Amidst the chaos, venturing out into the world is a big, big deal. Leaving the house means I get to see great things, like this particularly animated television set, a mere 10 metres from my front door.
And my favourite other discovery, in the week before Oscar was plucked, wrong way round (coming into the world like a rotisserie chicken, according to Simon) from the area below the oilcloth partition (I’m sure there’s a medical name for it, but it looked like good old fashioned oilcloth to me): Salamanca Road artwork.
In the face of so much change, it was wisdom well-timed.
Getting out of the house is good for other reasons, too. It stops me from turning into the Breastpump Whisperer, and from staring at The Sound of Bread album cover and wondering what bread — actual bread — sounds like.
It also gives me more to think about than my extremely prosaic dreams (the best recent examples of which include me finding a rockmelon in the freezer and wondering why anyone would ever think to freeze a rockmelon, and someone referring to Seinfield and me yelling SEINFELD! SEINFELD! at them).
Other distractions have come in the form of Christmas merriment and an attempt to create as many opportunities for reading/story-related media consumption as possible. I have craftily hand-picked magazine articles I always meant to read in my working life, but never found the time (although my relationship with time of late has got particularly strange… so much of it and yet so little), and have positioned the magazines at various stations around the house. I have at the ready on my Kindle a Cleopatra biography (ordinarily I’d find the link for it but I just don’t have the stamina or inclination) and an audio book of Philip Roth’s The Human Stain, which I listen to on the night shift (purchased mostly because it’s 19 hours long, which I felt represented good value for money… although I’m four hours in and starting to wish I’d spent my credits on something a bit more fast paced). By my bed I have Jeffrey Eugenides’ new book, The Marriage Plot (most excellent so far, and a nice wind down from/antidote to a year of studying heavy poststructuralist argument) and Garth Cartwright’s Sweet As, which looks like a good kiwi summer read. Although 30 pages in I’m already wondering if his editor has taken their kiwi summer holiday early and gone fishing… It makes me twitchy and wish I kept a pencil by the side of my bed. But interesting subject matter, nonetheless.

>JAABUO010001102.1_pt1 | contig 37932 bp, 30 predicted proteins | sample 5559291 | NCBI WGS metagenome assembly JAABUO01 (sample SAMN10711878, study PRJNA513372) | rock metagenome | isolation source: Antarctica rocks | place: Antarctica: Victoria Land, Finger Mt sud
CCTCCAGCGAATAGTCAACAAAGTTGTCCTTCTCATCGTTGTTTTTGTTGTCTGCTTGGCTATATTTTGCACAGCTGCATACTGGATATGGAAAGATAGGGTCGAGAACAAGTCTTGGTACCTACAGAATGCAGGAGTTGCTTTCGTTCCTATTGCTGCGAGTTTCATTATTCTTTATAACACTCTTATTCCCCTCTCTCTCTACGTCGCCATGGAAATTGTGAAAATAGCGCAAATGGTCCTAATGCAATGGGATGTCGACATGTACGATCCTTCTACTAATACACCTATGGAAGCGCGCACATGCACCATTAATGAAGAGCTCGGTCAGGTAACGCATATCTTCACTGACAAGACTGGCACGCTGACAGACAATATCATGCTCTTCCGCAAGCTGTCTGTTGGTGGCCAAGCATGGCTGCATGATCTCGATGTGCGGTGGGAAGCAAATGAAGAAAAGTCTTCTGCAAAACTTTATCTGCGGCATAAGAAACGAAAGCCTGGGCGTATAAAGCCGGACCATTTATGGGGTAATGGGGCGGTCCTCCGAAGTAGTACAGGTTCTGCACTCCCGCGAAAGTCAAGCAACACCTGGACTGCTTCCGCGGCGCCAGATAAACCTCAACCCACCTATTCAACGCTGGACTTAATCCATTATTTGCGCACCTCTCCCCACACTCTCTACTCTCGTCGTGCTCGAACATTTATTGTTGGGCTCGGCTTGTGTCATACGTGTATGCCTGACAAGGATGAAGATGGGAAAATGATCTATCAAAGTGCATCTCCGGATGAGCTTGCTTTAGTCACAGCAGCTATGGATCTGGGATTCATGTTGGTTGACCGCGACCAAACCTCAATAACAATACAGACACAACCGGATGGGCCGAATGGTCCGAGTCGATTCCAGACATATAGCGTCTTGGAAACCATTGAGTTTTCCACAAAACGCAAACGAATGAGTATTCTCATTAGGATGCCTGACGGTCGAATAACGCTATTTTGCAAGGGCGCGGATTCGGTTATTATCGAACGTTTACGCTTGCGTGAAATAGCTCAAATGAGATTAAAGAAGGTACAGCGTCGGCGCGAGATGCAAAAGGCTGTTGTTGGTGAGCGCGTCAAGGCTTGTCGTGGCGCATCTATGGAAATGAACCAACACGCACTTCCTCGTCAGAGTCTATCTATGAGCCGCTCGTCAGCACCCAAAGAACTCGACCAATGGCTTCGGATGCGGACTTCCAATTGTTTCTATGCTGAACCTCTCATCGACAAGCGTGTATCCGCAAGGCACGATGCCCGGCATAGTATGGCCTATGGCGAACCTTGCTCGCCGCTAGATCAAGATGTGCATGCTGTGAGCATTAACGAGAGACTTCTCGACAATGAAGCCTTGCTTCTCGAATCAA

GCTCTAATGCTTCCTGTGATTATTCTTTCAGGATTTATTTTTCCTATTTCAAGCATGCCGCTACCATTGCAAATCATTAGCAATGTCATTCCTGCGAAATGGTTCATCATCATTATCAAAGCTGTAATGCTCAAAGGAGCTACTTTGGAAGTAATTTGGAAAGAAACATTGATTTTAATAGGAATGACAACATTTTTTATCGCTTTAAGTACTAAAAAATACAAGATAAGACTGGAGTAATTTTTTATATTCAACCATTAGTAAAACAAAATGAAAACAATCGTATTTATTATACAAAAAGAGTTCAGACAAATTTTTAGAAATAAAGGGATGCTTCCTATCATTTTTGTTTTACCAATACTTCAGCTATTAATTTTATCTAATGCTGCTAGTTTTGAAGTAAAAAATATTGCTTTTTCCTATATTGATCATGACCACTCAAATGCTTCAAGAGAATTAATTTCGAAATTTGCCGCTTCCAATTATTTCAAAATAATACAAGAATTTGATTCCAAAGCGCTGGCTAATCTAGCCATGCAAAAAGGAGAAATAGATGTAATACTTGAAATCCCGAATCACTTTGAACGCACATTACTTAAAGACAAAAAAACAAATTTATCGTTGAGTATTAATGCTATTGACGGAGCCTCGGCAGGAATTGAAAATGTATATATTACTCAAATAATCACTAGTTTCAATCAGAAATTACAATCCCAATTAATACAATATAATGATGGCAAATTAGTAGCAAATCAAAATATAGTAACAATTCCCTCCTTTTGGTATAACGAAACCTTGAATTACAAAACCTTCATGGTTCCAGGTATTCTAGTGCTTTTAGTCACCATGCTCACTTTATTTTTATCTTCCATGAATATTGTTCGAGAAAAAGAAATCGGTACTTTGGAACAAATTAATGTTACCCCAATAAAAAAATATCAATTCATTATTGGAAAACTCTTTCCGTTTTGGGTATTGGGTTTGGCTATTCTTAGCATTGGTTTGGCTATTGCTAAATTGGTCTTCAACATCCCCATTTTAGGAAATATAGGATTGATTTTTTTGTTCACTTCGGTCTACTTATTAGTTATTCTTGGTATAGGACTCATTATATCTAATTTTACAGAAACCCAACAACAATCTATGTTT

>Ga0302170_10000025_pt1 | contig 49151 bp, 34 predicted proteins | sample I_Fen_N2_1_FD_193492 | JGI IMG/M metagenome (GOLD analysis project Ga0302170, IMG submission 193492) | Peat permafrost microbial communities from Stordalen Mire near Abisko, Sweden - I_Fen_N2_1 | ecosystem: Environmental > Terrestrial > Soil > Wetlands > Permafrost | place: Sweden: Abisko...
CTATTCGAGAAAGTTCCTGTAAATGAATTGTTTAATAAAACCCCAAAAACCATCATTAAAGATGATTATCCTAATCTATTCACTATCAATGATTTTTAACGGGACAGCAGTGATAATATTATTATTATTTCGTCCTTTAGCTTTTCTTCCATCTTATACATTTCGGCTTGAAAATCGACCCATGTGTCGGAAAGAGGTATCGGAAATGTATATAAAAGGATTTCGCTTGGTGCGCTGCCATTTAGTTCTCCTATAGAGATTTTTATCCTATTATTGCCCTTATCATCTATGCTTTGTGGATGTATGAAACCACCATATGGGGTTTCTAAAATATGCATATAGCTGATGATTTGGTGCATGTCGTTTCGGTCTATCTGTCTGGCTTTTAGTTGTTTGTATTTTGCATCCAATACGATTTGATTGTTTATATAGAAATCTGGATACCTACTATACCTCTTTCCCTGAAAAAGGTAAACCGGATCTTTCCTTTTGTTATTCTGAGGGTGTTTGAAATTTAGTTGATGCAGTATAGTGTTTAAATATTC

And in the interests of Oscar beginning to appreciate the delights of storytime (poor bugger has no say on the music front though, and has already been forced to take in a random array of musical concoctions), we have been reading stories to him. Not kids’ stories, so much. Things like David Sedaris’ The Santaland Diaries (from Holidays on Ice). Which has made me remember and start to dig out some of my all-time favourite read-out-loud stories. Like David Foster Wallace’s Girl with Curious Hair (from collection of same name), Rick Moody’s The Mansion on the Hill (from Demonology) and Emily Perkins’ Barking (from Not Her Real Name).
And I think that’s all. I know this has no discernible structure. But Oscar stirs and I must away.
Filed under: books, daytoday, family, things I like | 5 Comments